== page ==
1 Labor and Family among Artisan Workers, 1815–1840

1. L. Turgan, "Les établissements Oriol et Alamagny," in his Les grandes usines de la France, 16 vols. (Paris: Michel Levy, 1865-1884), 15:13-16; Stéphane Bertholon, Histoires de Saint-Chamond: notes et souvenirs d'un vieux couramiaud (Saint Etienne, n.p., 1927), p. 82; L. Jury, "L'Industrie des lacets," in L'Association pour l'Avancement des Sciences, XXVI session tenue à Saint-Etienne, août 1897, 2 vols. (Saint Chamond: A. Poméon, 1898), 2:8.

2. James Condamin, Histoire de Saint-Chamond et de la seigneurie de Jarez, depuis les temps les plus reculés jusqu'à nos jours (Paris: A. Picard, 1890), p. 643; Jury, "L'Industrie des lacets," p. 15; H. Baret, Manuel de rubanerie, passementerie et lacets (Paris: Ballière, 1924), p. 16; Bertholon, Histoires de Saint-Chamond, p. 80; Turgan, "Les établissements Oriol et Alamagny," p. 12. For the early history of Saint Chamond's braid industry, see Baret, Manuel de rubanerie, pp. 55-58; Turgan, "Les établissements Oriol et Alamagny," pp. 13-16; L.-J. Gras, Histoire de la rubanerie et des industries de la soie à Saint-Etienne et dans la région stéphanoise suivie d'une historique de la fabrique de lacets de Saint-Chamond (Saint Etienne: Théolier, 1906), pp. 706-9; J. Duplessy, Essai statistique sur le département de la Loire (Montbrison: n.p., 1818), p. 339.

3. Maurice Lévy-Leboyer, Les banques européennes et l'industrialisation internationale dans la première moitié du XIXe siècle (Paris: Presses Universitaires de France, 1964), p. 335.

4. See Cynthia M. Truant, "Solidarity and Symbolism among Journeymen Artisans: The Case of Compagnonnage," Comparative Studies in Society and History 21 (April 1979): 214-26; William H. Sewell, Work and Revolution in France: The Language of Labor from the Old Regime to 1848 (Cambridge, Eng.: Cambridge University Press, 1980), pp. 162-218.

5. Bertholon, Histoires de Saint-Chamond, pp. 34, 37, 42, 63-65, 70, 92.

6. Archives Nationales, Paris (henceforth AN), C956, "Enquête sur le travail agricole et industriel," arrondissement de Saint-Etienne, 1848; Armand Audiganne, Les populations ouvrières et les industries de la France dans le mouvement social du XIXe siècle (Paris: Capelle, 1854), p. 309; Duplessy, Essai statistique, p. 392; Bernard Plessy, La vie quotidienne en Forez avant 1914 (Paris: Hachette, 1981), pp. 110-18.

7. For a useful discussion of the role of fabricants, see Plessy, La vie quotidienne en Forez, pp. 101-3. Among other ribbon fabricants who gave Saint Chamond so much to be proud of were G. Bertholon, Bertholon-Dulac, A. Thevenon-Roux, Morel, Magnin father and son, Grange, Bonnard, Coste and Co., Granjon-Gougout and Co., Charles Granjon and Co., and Dubouchet-Fond. See Condamin, Histoire de Saint-Chamond, p. 643.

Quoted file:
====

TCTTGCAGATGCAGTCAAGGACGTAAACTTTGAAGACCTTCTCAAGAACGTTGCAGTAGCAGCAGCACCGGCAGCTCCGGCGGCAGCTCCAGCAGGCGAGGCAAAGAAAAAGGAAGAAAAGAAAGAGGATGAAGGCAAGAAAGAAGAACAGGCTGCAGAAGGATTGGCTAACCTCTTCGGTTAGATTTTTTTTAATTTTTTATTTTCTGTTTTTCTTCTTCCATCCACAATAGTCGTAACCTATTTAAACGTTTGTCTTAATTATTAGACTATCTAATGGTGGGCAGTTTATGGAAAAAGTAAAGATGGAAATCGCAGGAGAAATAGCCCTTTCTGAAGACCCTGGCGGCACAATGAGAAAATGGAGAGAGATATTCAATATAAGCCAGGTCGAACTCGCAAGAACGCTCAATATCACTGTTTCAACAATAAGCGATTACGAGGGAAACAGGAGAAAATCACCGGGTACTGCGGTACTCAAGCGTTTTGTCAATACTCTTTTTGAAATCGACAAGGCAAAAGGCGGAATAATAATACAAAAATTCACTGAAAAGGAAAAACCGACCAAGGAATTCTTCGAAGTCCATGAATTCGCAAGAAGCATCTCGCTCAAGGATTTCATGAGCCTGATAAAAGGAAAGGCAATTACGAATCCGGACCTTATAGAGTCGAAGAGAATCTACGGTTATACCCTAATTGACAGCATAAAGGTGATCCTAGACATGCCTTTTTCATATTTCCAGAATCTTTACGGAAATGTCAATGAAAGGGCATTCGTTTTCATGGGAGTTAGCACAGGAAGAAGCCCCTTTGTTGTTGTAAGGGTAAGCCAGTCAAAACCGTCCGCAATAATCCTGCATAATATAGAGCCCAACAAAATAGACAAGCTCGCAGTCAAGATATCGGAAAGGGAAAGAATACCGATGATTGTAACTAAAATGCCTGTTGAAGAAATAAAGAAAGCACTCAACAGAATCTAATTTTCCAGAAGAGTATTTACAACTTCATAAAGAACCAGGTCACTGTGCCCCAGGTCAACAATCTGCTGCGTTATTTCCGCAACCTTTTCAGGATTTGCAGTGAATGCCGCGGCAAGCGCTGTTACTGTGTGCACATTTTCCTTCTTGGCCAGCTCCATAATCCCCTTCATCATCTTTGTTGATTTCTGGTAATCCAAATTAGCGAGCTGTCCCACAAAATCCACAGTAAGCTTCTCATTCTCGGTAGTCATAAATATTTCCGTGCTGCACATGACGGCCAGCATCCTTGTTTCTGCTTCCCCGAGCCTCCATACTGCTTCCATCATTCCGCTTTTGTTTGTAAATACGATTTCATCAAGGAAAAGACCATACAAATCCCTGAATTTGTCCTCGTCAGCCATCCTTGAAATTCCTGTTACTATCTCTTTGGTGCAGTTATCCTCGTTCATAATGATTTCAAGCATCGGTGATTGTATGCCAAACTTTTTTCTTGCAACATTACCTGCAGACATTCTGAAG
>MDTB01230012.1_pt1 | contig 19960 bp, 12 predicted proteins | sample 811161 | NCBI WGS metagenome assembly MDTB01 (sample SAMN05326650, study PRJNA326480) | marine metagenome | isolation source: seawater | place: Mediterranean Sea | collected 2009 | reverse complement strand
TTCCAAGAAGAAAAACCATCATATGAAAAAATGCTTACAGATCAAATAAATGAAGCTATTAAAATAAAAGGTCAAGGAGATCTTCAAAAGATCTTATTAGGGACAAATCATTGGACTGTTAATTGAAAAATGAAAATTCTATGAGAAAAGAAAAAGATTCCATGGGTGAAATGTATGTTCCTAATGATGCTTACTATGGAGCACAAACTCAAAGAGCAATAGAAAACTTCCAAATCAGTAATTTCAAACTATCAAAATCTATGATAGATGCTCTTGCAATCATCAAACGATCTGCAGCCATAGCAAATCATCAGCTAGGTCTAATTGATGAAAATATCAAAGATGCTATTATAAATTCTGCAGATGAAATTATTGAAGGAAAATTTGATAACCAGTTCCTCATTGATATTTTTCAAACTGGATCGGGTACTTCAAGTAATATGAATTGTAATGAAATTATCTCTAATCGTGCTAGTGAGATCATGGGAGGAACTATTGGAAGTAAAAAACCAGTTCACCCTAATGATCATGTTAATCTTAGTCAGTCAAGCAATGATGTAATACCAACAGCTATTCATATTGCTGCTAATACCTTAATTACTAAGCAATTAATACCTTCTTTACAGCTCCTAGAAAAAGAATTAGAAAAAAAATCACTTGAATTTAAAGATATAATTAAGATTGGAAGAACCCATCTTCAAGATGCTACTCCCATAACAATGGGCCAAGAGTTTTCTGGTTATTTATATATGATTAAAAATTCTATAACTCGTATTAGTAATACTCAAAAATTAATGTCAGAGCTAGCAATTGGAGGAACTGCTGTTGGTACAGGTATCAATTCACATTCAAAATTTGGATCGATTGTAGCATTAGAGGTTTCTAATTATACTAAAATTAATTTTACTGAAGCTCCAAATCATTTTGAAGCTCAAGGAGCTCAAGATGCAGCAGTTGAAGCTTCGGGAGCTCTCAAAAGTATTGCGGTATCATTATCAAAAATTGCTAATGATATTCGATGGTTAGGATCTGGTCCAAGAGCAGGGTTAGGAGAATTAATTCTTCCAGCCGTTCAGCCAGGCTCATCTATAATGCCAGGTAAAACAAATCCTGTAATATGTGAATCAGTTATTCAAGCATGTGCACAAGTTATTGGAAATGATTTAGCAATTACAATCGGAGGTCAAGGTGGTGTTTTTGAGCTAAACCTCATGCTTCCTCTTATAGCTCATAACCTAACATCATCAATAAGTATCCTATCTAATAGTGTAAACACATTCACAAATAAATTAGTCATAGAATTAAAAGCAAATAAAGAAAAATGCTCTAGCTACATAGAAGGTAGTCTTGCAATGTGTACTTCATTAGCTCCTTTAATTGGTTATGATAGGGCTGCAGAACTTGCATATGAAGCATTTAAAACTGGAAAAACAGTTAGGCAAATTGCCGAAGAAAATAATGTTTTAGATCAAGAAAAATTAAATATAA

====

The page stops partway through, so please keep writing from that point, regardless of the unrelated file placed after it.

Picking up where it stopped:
8. ADL 81M 22, letter from the mayor of Saint Chamond to the prefect, 4 Feb. 1835; Duplessy, Essai statistique, pp. 396-97; L. R. Villermé, Tableau de l'état physique et moral des ouvriers employés dans les manufactures de coton, de laine et de soie, 2 vols. (Paris: Renouard, 1840), 2:47, 345.

9. Villermé, Tableau de l'état physique et moral, 2:345. For conditions of silk workers, see also Jules Simon, L'Ouvrière (Paris: Hachette, 1891).

10. Descriptions of women's silk work may also be found in Simon, L'Ouvrière, pp. 7-40; Bertholon, Histoires de Saint-Chamond, pp. 66-69; and Plessy, La vie quotidienne en Forez, pp. 107-8.

11. AN C956, "Enquête sur le travail," 1848.

12. Simon, L'Ouvrière, pp. 7-40; Plessy, La vie quotidienne en Forez, pp. 107-8.

13. AN C956, "Enquête sur le travail," 1848; Plessy, La vie quotidienne en Forez, p. 119.

14. Villermé's investigations helped perpetuate the view that domestic industry did not pose the same health problems as did workshops devoted to silk. Citing Villermé's Tableau de l'état physique et moral, pp. 233-38, for example, William Coleman notes, "Except for the preparation of the raw silk drawn from the cocoon, the entire industry seemed not less and perhaps somewhat more salubrious than other branches of textile manufacture": William Coleman, Death Is a Social Disease: Public Health and Political Economy in Early Industrial France (Madison: University of Wisconsin Press, 1982), p. 223. It is not clear, however, that Villermé ever spent any time in workers' homes. The government inquiry of 1848 portrays conditions in the homes of silkweavers as quite unhealthy. AN C956, "Enquête sur le travail," 1848.